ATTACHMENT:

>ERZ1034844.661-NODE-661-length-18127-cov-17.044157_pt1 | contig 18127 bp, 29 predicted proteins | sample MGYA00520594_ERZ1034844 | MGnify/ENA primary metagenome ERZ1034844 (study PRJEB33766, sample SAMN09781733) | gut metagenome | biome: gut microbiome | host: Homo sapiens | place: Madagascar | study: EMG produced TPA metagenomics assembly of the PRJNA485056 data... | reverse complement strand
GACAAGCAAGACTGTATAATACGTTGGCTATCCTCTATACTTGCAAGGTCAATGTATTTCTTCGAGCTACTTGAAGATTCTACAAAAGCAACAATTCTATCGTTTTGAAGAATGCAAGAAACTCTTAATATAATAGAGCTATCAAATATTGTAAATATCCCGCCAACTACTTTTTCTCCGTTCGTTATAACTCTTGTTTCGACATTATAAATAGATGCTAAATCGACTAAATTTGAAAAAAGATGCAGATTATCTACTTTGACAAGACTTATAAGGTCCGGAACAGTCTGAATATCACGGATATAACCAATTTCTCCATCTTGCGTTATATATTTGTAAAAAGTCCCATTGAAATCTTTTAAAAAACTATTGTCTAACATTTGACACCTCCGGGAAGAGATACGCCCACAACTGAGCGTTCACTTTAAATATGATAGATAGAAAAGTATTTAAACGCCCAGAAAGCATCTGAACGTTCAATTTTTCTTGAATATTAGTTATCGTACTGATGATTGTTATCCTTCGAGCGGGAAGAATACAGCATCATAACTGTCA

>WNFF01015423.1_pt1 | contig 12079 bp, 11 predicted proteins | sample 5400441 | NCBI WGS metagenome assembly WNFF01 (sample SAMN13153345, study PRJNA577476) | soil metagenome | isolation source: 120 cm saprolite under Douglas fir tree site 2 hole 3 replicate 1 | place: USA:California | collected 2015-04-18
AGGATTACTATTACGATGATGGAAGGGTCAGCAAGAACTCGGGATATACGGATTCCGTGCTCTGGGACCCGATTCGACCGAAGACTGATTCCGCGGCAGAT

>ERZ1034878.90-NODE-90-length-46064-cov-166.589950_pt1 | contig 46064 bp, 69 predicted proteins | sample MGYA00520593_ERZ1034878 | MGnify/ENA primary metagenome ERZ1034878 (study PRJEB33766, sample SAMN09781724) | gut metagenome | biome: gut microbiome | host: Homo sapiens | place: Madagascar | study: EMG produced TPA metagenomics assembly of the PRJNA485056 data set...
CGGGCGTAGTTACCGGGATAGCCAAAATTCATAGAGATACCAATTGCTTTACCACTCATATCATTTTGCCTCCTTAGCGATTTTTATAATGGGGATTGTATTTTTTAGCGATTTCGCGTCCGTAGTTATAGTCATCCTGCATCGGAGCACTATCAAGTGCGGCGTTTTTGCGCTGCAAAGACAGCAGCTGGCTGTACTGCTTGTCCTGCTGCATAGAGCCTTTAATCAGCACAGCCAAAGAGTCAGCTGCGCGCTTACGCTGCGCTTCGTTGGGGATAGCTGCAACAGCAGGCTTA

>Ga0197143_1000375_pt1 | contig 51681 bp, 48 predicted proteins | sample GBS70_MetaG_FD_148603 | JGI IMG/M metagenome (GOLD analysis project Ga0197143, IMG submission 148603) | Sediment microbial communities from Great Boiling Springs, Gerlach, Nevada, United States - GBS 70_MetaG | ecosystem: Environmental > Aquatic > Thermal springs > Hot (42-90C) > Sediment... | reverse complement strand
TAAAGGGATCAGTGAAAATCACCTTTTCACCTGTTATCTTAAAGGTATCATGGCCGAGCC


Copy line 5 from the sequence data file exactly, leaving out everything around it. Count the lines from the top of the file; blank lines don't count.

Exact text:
>ERZ1034878.90-NODE-90-length-46064-cov-166.589950_pt1 | contig 46064 bp, 69 predicted proteins | sample MGYA00520593_ERZ1034878 | MGnify/ENA primary metagenome ERZ1034878 (study PRJEB33766, sample SAMN09781724) | gut metagenome | biome: gut microbiome | host: Homo sapiens | place: Madagascar | study: EMG produced TPA metagenomics assembly of the PRJNA485056 data set...